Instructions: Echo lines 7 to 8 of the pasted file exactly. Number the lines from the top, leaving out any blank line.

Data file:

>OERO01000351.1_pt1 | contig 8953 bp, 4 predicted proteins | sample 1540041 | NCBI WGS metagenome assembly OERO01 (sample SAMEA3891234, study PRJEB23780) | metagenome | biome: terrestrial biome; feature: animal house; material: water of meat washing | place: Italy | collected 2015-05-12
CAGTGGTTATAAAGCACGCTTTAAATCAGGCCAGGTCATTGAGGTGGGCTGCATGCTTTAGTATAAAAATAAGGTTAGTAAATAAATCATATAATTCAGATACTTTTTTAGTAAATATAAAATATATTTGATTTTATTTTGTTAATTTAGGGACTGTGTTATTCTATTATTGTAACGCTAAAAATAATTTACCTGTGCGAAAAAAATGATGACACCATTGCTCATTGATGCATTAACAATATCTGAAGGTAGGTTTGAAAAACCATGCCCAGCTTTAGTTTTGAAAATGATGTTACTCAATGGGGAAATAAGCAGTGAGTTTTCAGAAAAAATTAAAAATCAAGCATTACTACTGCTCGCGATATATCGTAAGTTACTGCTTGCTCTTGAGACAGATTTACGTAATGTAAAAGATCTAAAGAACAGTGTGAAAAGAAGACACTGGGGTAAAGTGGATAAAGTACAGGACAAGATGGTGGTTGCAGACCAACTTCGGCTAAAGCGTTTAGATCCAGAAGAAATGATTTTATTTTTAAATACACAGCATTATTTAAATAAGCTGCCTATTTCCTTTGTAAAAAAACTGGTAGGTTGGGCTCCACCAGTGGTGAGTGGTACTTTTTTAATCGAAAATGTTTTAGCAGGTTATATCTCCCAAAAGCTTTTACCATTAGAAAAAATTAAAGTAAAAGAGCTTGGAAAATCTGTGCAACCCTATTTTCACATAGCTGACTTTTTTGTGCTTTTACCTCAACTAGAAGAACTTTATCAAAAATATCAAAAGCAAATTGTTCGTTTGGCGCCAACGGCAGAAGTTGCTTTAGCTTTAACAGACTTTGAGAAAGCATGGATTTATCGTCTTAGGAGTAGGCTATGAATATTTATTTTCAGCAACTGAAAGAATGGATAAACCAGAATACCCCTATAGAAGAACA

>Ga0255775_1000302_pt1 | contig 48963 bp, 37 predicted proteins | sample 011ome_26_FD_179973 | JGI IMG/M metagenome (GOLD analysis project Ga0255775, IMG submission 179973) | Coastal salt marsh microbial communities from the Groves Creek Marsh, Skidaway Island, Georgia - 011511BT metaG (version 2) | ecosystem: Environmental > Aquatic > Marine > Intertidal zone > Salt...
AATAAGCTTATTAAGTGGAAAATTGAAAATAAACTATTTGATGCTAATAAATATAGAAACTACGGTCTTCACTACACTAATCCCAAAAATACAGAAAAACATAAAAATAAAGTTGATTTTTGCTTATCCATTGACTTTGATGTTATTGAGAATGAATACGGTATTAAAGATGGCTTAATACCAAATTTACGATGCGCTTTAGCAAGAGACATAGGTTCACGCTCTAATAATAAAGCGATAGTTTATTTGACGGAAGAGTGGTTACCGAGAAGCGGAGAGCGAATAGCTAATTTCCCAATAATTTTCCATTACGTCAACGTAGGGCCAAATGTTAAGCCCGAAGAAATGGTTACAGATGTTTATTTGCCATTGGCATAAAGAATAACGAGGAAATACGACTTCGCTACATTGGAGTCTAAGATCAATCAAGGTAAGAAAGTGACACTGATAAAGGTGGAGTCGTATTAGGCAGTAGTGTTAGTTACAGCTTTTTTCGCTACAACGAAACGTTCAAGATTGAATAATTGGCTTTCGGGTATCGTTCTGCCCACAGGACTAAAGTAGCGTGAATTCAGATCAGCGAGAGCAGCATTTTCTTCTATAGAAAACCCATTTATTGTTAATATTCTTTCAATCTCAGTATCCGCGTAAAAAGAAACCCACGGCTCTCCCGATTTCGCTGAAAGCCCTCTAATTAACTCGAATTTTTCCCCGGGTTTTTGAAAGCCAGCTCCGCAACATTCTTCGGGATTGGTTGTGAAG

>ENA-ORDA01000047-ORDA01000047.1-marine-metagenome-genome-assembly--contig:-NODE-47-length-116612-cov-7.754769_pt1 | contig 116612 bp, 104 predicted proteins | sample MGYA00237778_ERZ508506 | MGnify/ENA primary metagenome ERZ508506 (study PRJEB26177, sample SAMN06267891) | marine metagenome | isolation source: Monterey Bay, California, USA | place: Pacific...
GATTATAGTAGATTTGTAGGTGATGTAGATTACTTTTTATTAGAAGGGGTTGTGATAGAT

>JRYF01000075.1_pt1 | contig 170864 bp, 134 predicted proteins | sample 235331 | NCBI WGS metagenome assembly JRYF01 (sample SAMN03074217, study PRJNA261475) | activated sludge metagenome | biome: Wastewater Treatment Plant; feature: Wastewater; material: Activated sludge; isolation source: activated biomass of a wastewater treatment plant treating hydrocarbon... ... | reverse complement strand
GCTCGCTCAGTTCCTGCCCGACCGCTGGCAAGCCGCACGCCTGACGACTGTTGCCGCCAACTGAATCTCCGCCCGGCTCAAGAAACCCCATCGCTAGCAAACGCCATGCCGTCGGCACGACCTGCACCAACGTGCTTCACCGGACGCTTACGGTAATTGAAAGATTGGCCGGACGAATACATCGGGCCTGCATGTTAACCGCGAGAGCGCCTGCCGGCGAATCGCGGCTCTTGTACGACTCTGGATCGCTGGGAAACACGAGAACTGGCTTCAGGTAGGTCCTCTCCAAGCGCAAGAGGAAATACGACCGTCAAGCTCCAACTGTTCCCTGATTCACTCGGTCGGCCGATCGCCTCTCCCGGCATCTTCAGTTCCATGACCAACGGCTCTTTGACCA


>JRYF01000075.1_pt1 | contig 170864 bp, 134 predicted proteins | sample 235331 | NCBI WGS metagenome assembly JRYF01 (sample SAMN03074217, study PRJNA261475) | activated sludge metagenome | biome: Wastewater Treatment Plant; feature: Wastewater; material: Activated sludge; isolation source: activated biomass of a wastewater treatment plant treating hydrocarbon... ... | reverse complement strand
GCTCGCTCAGTTCCTGCCCGACCGCTGGCAAGCCGCACGCCTGACGACTGTTGCCGCCAACTGAATCTCCGCCCGGCTCAAGAAACCCCATCGCTAGCAAACGCCATGCCGTCGGCACGACCTGCACCAACGTGCTTCACCGGACGCTTACGGTAATTGAAAGATTGGCCGGACGAATACATCGGGCCTGCATGTTAACCGCGAGAGCGCCTGCCGGCGAATCGCGGCTCTTGTACGACTCTGGATCGCTGGGAAACACGAGAACTGGCTTCAGGTAGGTCCTCTCCAAGCGCAAGAGGAAATACGACCGTCAAGCTCCAACTGTTCCCTGATTCACTCGGTCGGCCGATCGCCTCTCCCGGCATCTTCAGTTCCATGACCAACGGCTCTTTGACCA